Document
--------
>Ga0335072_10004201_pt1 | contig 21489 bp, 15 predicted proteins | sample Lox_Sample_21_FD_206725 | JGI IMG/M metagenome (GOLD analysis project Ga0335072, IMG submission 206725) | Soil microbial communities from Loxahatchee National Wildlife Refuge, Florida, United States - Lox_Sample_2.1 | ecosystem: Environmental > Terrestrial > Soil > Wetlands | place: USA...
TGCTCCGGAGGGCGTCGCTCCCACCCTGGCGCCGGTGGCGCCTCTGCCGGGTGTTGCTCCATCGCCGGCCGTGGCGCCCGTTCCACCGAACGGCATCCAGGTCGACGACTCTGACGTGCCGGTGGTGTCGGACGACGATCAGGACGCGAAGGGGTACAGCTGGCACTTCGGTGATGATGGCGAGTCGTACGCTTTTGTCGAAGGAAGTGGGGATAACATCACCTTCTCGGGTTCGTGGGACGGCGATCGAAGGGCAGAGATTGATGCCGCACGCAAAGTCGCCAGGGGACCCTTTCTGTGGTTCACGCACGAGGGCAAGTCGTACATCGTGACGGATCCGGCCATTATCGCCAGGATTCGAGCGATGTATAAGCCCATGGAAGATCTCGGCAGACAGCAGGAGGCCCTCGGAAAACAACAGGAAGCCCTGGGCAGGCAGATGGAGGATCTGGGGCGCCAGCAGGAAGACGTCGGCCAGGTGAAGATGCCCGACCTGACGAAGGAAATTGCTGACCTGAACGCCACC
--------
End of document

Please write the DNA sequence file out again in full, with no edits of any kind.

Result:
>Ga0335072_10004201_pt1 | contig 21489 bp, 15 predicted proteins | sample Lox_Sample_21_FD_206725 | JGI IMG/M metagenome (GOLD analysis project Ga0335072, IMG submission 206725) | Soil microbial communities from Loxahatchee National Wildlife Refuge, Florida, United States - Lox_Sample_2.1 | ecosystem: Environmental > Terrestrial > Soil > Wetlands | place: USA...
TGCTCCGGAGGGCGTCGCTCCCACCCTGGCGCCGGTGGCGCCTCTGCCGGGTGTTGCTCCATCGCCGGCCGTGGCGCCCGTTCCACCGAACGGCATCCAGGTCGACGACTCTGACGTGCCGGTGGTGTCGGACGACGATCAGGACGCGAAGGGGTACAGCTGGCACTTCGGTGATGATGGCGAGTCGTACGCTTTTGTCGAAGGAAGTGGGGATAACATCACCTTCTCGGGTTCGTGGGACGGCGATCGAAGGGCAGAGATTGATGCCGCACGCAAAGTCGCCAGGGGACCCTTTCTGTGGTTCACGCACGAGGGCAAGTCGTACATCGTGACGGATCCGGCCATTATCGCCAGGATTCGAGCGATGTATAAGCCCATGGAAGATCTCGGCAGACAGCAGGAGGCCCTCGGAAAACAACAGGAAGCCCTGGGCAGGCAGATGGAGGATCTGGGGCGCCAGCAGGAAGACGTCGGCCAGGTGAAGATGCCCGACCTGACGAAGGAAATTGCTGACCTGAACGCCACC